Bilbo finds the idea of himself joining the quest as a hired burglar distasteful but eventually agrees. So the company of fourteen (Bilbo and the thirteen dwarves together) sets out to defeat Smaug and reclaim Erebor.

Marshmallow is reading The Hobbit by J.R.R. Tolkien.
Marshmallow is reading The Hobbit by J.R.R. Tolkien.

Marshmallow’s Review: I think that this is a great book! It is not only a classic but really is in its own world. In this world of Middle Earth, there are different races of creatures: dwarves, elves, Hobbits, and humans (as well as wizards and orcs and goblins, too). J.R.R. Tolkien came up with songs and whole language systems for this book, which is really impressive. The characters’ names also make the book a lot more realistic, as they are not typical names; each name fits the particular race of its character.

Tolkien writes with long sentences and gives a lot of descriptions, but I found the story interesting enough to read the whole book easily. The plot of The Hobbit is very well written and the characters are all very interesting. It is unusual to read about a character like Bilbo, who is not necessarily the typical hero. Early on, Bilbo has a nervous breakdown, or panic attack, when the dwarves tell him there is a chance of him dying in this quest. So Bilbo seems to be nothing like a hero going on a quest: he is scared, he is not given to action and adventure, and he prefers to simply have his tea in a calm and relaxed manner. But he takes on this quest and we see him being brave and most honorable in his own way through the voyage.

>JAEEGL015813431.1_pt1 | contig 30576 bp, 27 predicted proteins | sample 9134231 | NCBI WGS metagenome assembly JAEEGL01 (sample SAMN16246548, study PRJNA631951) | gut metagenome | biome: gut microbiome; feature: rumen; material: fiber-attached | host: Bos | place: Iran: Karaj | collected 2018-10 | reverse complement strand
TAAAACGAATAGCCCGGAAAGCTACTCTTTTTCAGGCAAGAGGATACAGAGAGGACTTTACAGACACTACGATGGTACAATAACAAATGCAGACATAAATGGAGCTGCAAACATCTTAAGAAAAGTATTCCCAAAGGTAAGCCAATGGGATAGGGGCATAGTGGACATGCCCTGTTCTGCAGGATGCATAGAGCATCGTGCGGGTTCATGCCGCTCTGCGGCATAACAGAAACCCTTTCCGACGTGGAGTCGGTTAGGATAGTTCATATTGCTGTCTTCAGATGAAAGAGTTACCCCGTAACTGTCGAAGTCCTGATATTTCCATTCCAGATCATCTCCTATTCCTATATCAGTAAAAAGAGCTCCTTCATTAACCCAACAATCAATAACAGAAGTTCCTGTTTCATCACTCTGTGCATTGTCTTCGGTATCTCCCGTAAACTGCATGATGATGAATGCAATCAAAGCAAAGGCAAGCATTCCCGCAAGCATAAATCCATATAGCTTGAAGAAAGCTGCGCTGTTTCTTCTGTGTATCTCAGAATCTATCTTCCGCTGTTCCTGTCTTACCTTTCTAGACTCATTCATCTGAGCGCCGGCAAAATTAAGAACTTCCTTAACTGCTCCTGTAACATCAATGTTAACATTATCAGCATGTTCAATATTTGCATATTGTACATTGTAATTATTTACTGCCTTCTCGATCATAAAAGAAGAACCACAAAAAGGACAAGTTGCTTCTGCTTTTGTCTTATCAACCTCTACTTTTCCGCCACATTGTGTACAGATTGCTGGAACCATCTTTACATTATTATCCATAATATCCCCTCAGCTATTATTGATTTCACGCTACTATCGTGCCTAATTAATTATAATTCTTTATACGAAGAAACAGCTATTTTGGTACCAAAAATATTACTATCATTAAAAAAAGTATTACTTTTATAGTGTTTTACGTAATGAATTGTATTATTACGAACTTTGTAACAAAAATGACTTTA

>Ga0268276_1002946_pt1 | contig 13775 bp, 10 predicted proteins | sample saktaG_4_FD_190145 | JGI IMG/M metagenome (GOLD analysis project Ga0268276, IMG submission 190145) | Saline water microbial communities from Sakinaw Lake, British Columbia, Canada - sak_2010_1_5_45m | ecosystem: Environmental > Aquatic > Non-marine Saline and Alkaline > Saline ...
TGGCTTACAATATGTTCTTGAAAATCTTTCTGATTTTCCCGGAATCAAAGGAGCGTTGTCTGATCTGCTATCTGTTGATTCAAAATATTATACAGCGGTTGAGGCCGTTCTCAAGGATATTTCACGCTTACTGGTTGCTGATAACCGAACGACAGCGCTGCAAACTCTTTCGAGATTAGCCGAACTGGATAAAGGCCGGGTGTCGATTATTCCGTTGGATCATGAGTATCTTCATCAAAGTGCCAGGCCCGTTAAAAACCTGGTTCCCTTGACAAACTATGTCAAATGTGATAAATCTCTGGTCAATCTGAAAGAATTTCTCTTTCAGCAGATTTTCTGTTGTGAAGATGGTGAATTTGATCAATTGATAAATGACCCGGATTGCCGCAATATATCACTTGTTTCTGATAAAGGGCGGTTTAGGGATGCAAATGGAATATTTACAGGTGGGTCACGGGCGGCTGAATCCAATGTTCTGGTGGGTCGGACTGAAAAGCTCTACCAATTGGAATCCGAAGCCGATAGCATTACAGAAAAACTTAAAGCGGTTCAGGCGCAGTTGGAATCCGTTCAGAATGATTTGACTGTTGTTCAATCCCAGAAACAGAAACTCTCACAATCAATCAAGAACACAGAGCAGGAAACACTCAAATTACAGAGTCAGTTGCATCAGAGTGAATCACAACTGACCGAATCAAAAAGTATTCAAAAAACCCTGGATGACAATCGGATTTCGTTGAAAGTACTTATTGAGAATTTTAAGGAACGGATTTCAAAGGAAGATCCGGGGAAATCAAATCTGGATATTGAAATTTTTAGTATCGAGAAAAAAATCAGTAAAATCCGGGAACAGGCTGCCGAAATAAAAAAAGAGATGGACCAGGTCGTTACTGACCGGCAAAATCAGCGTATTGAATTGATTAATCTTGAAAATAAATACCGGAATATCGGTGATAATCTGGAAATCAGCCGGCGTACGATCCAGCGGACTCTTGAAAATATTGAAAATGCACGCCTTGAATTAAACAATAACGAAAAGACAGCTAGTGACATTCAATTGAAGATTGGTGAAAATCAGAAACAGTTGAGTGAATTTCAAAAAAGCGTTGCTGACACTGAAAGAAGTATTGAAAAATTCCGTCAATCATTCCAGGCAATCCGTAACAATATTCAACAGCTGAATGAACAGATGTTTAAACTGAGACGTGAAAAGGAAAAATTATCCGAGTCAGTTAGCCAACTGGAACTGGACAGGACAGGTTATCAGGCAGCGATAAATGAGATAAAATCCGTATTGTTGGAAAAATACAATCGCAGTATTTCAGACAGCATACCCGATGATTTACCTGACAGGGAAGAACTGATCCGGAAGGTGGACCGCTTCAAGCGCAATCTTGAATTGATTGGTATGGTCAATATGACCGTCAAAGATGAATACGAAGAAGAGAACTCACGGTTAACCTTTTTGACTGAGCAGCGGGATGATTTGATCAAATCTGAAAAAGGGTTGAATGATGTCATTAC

I watched the 2012-2014 Hobbit movie series before I read the book, and I think that the book goes very well with the movies even though there are some differences between the two.

The trailer of the 2012 movie: An Unexpected Journey.

You can definitely watch the movies first and then read the book (like I did), or vice versa.

The trailer of the 2013 movie: The Desolation of Smaug.

The original is the one book, but Peter Jackson, the director of the movies, wanted to make the Hobbit story into a trilogy.

The trailer of the 2014 movie: The Battle of the Five Armies.

As you can probably already tell from the trailers, the movies can get scary at times and there are some violent scenes, so younger bunnies should definitely not watch them unsupervised. Caramel and I often covered our eyes when we were watching those types of scenes. They are really good movies for sure, but it might be a good idea for adult bunnies to watch them before showing them to a younger bunny.

Marshmallow’s Rating: 97%.

Marshmallow rates The Hobbit by J.R.R. Tolkien 97%.
Marshmallow rates The Hobbit by J.R.R. Tolkien 97%.

Marshmallow reviews Harry Potter and the Chamber of Secrets by J.K. Rowling

Marshmallow began this blog with a review of J.K. Rowling’s The Cursed Child. Recently she began rereading the original Harry Potter series in their illustrated versions, and a couple weeks ago, she reviewed the illustrated edition of the first book in the series: Harry Potter and the Sorcerer’s Stone. Today she reviews the second volume, Harry Potter and the Chamber of Secrets, illustrated by Jim Kay.

Marshmallow reviews Harry Potter and the Chamber of Secrets, written by J.K. Rowling and illustrated by Jim Kay.
Marshmallow reviews Harry Potter and the Chamber of Secrets, written by J.K. Rowling and illustrated by Jim Kay.

Marshmallow’s Quick Take: If you are reading the Harry Potter books for the first time, or you are rereading them and really like Harry Potter, then this illustrated edition might be the book for you.

Marshmallow’s Summary (with Spoilers): Harry Potter is spending the summer with his aunt, uncle, and cousin Dudley, which is not his idea of a good vacation. Aunt Petunia and Uncle Vernon adore Dudley and dislike Harry. The reason the Dursleys dislike Harry is because Harry is a most unusual boy, and the Dursleys dislike everything that is out of the ordinary. And sadly, there is not anywhere else for him to go, as he is an orphan.